# Convex regular 4-polytope

In mathematics, a convex regular 4-polytope (or polychoron) is 4-dimensional (4D) polytope which is both regular and convex. These are the four-dimensional analogs of the Platonic solids (in three dimensions) and the regular polygons (in two dimensions).

These polytopes were first described by the Swiss mathematician Ludwig Schläfli in the mid-19th century. Schläfli discovered that there are precisely six such figures. Five of these may be thought of as higher dimensional analogs of the Platonic solids. There is one additional figure (the 24-cell) which has no three-dimensional equivalent.

Each convex regular 4-polytope is bounded by a set of 3-dimensional cells which are all Platonic solids of the same type and size. These are fitted together along their respective faces in a regular fashion.

## Properties

The following tables lists some properties of the six convex regular polychora. The symmetry groups of these polychora are all Coxeter groups and given in the notation described in that article. The number following the name of the group is the order of the group.

Names Family Schläfli
symbol
Vertices Edges Faces Cells Vertex figures Dual polytope Symmetry group
Pentachoron
5-cell
pentatope
hyperpyramid
hypertetrahedron
4-simplex
simplex
(n-simplex)
{3,3,3} 5 10 10
triangles
5
tetrahedra
tetrahedra (self-dual) A4 120
Tesseract
octachoron
8-cell
hypercube
4-cube
hypercube
(n-cube)
{4,3,3} 16 32 24
squares
8
cubes
tetrahedra 16-cell B4 384
16-cell
orthoplex
hyperoctahedron
4-orthoplex
cross-polytope
(n-orthoplex)
{3,3,4} 8 24 32
triangles
16
tetrahedra
octahedra tesseract B4 384
Icositetrachoron
24-cell
octaplex
polyoctahedron
{3,4,3} 24 96 96
triangles
24
octahedra
cubes (self-dual) F4 1152
Hecatonicosachoron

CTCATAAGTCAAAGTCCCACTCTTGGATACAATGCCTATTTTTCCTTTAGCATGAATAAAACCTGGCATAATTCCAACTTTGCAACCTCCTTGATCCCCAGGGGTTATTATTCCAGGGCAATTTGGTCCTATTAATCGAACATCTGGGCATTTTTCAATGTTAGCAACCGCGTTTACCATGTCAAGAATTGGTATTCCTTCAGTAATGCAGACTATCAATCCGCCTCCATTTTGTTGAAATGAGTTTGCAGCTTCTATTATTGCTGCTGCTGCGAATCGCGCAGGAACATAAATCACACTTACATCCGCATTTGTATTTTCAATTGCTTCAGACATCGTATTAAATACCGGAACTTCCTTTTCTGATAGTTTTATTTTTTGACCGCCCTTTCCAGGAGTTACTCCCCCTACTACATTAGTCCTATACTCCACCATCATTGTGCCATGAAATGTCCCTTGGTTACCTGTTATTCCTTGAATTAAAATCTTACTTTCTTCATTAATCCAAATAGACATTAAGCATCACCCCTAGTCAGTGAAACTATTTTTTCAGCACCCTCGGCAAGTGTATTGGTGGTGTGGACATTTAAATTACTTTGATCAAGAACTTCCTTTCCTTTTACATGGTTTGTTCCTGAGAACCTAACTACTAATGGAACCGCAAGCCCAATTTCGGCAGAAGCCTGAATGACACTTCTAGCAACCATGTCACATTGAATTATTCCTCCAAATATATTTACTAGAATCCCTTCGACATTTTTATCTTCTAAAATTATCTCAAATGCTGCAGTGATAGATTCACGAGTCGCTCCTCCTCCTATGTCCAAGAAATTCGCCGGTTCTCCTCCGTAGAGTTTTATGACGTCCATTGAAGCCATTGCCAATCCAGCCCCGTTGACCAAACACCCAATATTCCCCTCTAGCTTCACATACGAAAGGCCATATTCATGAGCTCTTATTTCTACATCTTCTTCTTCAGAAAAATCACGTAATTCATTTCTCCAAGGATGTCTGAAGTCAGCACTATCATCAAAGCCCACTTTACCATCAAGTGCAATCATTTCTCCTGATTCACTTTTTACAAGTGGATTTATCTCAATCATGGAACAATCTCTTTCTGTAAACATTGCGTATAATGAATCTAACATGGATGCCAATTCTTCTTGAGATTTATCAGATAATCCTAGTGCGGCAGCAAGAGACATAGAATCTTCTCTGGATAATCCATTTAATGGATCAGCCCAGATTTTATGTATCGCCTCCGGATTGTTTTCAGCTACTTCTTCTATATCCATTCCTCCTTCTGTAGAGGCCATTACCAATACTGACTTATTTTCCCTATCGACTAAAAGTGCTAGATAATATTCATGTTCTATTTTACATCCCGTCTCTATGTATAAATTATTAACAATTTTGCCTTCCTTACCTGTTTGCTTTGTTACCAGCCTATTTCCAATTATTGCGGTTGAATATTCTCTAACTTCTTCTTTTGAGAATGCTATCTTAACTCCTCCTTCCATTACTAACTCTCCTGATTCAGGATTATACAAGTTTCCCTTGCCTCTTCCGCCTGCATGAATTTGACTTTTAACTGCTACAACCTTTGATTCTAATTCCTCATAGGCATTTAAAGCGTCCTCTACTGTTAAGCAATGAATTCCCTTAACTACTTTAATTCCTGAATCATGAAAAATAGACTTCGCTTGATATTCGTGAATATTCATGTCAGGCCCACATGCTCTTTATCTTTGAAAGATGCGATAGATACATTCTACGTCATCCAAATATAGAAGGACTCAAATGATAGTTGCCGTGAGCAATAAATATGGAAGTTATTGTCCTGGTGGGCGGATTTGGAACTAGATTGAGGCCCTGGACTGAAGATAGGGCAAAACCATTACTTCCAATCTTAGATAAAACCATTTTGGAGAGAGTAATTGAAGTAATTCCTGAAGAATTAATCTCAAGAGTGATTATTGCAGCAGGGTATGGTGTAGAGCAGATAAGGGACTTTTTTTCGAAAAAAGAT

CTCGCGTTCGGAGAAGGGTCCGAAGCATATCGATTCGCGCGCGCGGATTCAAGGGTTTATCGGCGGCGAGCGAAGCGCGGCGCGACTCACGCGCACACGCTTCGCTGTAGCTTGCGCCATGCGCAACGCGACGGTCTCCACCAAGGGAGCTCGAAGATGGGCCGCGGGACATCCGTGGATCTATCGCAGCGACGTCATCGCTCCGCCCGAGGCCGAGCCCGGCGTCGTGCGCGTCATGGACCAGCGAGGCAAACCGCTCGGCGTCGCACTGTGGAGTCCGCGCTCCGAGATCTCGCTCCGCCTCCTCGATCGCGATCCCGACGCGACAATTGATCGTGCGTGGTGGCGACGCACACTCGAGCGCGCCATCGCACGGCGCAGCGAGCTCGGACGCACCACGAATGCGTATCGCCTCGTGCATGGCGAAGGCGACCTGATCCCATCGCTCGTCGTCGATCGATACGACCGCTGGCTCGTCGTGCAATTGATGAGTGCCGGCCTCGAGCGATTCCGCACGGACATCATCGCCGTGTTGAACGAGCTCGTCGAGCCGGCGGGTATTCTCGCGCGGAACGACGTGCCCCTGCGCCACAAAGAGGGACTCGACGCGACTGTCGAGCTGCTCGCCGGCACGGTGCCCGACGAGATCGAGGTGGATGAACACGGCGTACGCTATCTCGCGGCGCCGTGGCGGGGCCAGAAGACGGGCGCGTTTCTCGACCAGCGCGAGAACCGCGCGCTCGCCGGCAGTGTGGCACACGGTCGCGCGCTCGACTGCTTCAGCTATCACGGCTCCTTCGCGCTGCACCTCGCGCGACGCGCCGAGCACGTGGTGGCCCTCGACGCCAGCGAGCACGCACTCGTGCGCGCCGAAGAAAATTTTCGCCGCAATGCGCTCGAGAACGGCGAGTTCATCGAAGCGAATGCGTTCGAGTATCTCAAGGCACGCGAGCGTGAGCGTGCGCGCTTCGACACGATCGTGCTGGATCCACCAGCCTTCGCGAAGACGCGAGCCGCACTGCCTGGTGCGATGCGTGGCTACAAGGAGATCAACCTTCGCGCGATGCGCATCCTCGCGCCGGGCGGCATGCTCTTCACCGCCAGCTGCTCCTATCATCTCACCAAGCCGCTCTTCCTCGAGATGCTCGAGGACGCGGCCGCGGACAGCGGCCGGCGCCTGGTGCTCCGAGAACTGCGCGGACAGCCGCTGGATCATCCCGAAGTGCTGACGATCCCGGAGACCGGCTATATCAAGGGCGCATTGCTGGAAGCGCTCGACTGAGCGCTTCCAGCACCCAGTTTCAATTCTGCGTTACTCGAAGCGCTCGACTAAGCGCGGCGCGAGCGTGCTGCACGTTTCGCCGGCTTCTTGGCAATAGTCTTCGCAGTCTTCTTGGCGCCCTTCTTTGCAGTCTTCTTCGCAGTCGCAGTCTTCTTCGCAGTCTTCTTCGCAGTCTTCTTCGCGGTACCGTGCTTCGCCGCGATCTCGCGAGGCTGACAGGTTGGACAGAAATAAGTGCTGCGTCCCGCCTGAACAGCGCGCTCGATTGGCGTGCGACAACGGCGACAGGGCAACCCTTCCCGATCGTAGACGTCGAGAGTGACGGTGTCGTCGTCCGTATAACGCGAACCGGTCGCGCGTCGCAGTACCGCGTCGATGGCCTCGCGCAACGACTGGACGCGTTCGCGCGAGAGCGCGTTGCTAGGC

120-cell
dodecaplex
hyperdodecahedron
polydodecahedron
{5,3,3} 600 1200 720
pentagons
120
dodecahedra
tetrahedra 600-cell H4 14400
Hexacosichoron
600-cell
tetraplex
hypericosahedron
polytetrahedron
{3,3,5} 120 720 1200
triangles
600
tetrahedra
icosahedra 120-cell H4 14400

Since the boundaries of each of these figures is topologically equivalent to a 3-sphere, whose Euler characteristic is zero, we have the 4-dimensional analog of Euler's polyhedral formula:

${\displaystyle N_{0}-N_{1}+N_{2}-N_{3}=0\,}$

where Nk denotes the number of k-faces in the polytope (a vertex is a 0-face, an edge is a 1-face, etc.).

## Visualizations

The following table shows some 2 dimensional projections of these polytopes. Various other visualizations can be found in the other websites below. The Coxeter-Dynkin diagram graphs are also given below the Schläfli symbol.

5-cell 8-cell 16-cell 24-cell 120-cell 600-cell
{3,3,3} {4,3,3} {3,3,4} {3,4,3} {5,3,3} {3,3,5}
Wireframe orthographic projections inside Petrie polygons.
Solid orthographic projections

tetrahedral
envelope

(cell/vertex-centered)

cubic envelope
(cell-centered)

octahedral
envelope

(vertex centered)

cuboctahedral
envelope

(cell-centered)

truncated rhombic
triacontahedron
envelope

(cell-centered)

Pentakis icosidodecahedral
envelope
(vertex-centered)
Wireframe Schlegel diagrams (Perspective projection)

(Cell-centered)

(Cell-centered)

(Cell-centered)

(Cell-centered)

(Cell-centered)

(Vertex-centered)
Wireframe stereographic projections (Hyperspherical)

## References

• H. S. M. Coxeter, Introduction to Geometry, 2nd ed., John Wiley & Sons Inc., 1969. ISBN 0-471-50458-0.
• H. S. M. Coxeter, Regular Polytopes, 3rd. ed., Dover Publications, 1973. ISBN 0-486-61480-8.
• D. M. Y. Sommerville, An Introduction to the Geometry of n Dimensions. New York, E. P. Dutton, 1930. 196 pp. (Dover Publications edition, 1958) Chapter X: The Regular Polytopes